Uber drivers are employees, rules California Labour Commission

17 Jun 2015

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The California Labour Commission has ruled that Uber drivers are employees in what could prove to be a damaging blow to the ride-sharing app’s business model.

Uber currently treats its drivers like third-party contractors, but in response to a claim brought by San Francisco-based driver Barbara Ann Berwick, a state court in San Francisco has decided she is indeed an employee. As reported by Reuters, Uber is currently appealing a Labour Commissioner award of about US$4,000 in expenses to the driver.

Uber’s current model ensures it can operate without the responsibilities that would come with being a employer of drivers, like paying for their social security and medicare taxes in California. Equally, the ruling could have a negative impact on some drivers themselves, who treat their Uber gig as an informal side job.

The company’s home state continues to be a thorn in its side. In December, Los Angeles and San Francisco filed lawsuits accusing Uber of “making false or misleading statements to consumers and for engaging in a variety of business practices that violate California law”.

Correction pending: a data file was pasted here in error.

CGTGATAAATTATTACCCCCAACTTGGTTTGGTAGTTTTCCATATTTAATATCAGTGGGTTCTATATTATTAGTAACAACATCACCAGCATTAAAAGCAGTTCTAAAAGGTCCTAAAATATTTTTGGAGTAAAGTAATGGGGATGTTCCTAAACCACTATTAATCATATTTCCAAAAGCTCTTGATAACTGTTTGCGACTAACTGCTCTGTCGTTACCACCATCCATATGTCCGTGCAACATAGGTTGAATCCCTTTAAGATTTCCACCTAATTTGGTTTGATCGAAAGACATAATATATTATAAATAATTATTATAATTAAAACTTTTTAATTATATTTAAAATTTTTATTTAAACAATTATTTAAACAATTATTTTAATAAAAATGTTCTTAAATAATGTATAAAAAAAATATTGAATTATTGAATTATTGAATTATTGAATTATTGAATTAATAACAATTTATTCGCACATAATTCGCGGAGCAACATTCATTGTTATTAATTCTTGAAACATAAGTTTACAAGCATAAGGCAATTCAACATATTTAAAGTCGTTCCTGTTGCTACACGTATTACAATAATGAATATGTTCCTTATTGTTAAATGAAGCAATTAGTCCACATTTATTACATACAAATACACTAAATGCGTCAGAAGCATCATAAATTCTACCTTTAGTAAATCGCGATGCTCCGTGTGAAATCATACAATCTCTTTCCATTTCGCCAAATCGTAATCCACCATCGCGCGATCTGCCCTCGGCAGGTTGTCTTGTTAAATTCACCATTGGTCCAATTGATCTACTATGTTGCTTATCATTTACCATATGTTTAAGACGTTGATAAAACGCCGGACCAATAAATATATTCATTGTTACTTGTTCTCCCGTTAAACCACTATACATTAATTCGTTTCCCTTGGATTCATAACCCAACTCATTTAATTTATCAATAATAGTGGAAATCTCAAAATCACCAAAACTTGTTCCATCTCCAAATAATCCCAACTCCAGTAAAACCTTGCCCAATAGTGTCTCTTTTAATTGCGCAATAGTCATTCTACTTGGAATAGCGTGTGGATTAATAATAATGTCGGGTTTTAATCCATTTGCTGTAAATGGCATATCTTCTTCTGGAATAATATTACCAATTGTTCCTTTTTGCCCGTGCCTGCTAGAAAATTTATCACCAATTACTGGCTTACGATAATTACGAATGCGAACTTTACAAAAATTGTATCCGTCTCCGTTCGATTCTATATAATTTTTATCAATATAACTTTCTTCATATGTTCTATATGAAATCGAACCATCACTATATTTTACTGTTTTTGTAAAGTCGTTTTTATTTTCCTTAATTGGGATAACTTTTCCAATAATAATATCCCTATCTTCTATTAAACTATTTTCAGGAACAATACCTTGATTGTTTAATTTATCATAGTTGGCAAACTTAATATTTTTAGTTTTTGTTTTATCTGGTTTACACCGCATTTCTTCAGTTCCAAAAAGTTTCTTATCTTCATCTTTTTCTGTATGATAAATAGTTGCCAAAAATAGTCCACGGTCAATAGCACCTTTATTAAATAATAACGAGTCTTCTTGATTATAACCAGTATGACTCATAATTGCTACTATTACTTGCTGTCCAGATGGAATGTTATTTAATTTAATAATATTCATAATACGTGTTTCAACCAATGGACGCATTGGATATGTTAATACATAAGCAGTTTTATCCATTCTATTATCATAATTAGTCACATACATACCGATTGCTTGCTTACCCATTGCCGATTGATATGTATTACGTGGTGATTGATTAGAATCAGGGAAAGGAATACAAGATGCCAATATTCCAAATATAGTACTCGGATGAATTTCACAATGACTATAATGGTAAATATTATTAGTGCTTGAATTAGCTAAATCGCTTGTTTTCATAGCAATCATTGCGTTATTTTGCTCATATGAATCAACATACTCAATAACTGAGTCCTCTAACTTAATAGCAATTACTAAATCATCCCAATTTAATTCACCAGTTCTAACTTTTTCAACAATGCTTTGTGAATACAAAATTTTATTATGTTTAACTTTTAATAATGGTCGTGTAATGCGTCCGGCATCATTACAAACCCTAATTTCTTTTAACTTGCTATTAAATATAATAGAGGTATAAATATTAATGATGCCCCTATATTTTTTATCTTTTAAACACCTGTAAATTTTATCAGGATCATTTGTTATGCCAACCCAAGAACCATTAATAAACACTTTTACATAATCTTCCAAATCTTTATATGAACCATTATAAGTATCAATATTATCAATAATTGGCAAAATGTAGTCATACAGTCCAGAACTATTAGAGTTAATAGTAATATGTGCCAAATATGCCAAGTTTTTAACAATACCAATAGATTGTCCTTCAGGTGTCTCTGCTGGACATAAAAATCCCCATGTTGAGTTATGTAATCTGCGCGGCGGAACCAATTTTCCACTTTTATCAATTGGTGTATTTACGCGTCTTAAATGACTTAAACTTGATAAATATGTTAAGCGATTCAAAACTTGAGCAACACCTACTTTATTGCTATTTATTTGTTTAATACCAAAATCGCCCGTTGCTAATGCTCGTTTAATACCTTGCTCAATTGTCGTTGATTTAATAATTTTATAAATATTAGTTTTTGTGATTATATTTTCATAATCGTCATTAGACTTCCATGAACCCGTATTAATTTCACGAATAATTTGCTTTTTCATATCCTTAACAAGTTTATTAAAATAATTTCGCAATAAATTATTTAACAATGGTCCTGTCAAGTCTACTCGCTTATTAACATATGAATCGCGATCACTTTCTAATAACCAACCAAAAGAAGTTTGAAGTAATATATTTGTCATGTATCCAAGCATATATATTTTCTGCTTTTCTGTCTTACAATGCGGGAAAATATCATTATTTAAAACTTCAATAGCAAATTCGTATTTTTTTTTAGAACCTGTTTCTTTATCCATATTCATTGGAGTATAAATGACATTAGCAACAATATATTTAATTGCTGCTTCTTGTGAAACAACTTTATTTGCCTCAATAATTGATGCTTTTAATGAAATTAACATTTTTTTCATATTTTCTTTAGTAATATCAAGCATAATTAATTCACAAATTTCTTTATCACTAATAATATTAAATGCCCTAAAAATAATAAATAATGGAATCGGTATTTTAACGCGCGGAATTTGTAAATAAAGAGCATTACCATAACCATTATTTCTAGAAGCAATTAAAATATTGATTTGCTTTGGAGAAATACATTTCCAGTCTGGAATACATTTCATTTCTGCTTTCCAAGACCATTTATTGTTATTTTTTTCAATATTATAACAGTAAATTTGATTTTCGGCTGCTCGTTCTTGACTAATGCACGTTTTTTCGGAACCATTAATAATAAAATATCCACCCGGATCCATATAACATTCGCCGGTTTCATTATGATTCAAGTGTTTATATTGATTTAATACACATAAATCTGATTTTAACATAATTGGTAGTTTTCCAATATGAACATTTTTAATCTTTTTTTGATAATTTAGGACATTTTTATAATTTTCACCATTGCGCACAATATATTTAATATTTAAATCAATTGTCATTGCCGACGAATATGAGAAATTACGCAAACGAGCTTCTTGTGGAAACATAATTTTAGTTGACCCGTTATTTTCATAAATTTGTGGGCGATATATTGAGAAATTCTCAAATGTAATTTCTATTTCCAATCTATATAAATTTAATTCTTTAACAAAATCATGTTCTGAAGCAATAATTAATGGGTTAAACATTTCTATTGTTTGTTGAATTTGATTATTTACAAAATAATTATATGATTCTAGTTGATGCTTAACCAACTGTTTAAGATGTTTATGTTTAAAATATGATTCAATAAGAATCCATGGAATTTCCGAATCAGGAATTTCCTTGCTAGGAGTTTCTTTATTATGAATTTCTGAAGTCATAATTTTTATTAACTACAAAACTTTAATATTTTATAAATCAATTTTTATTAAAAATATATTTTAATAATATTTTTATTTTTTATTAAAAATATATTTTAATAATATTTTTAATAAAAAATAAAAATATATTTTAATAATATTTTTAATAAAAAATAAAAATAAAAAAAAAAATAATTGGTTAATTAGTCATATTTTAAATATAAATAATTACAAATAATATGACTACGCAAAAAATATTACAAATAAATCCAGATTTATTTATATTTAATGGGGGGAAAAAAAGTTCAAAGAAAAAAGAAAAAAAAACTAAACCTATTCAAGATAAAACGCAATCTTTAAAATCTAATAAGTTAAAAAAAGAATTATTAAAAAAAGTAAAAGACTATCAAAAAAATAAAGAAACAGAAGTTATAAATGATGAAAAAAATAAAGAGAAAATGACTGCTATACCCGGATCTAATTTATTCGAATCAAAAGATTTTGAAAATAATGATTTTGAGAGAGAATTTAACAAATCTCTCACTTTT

Updated 17 June 2015 at 8:44pm: Uber has released the following statement to Siliconrepublic.com

“Reuters’ original headline was not accurate. The California labour commission’s ruling is non-binding and applies to a single driver. Indeed it is contrary to a previous ruling by the same commission, which concluded in 2012 that the driver ‘performed services as an independent contractor, and not as a bona fide employee’. Five other states have also come to the same conclusion. It’s important to remember that the number one reason drivers choose to use Uber is because they have complete flexibility and control.  The majority of them can and do choose to earn their living from multiple sources, including other ride-sharing companies.”

That previous ruling refers to the August 2012 decision by the labour commission, which stated: “Defendant’s [Uber’s] business was engaged in technology and not the transportation industry… Defendant did not supervise or direct his work and paid him only when Plaintiff involved Defendant. Based on the testimonies and evidence presented, Plaintiff performed services as an independent contractor of Defendant, and not as a bona fide employee.”

Note this ruling involved an UberBlack driver, not an UberX driver.

San Francisco image via Shutterstock

Dean is a freelance journalist and editor covering media.

editorial@siliconrepublic.com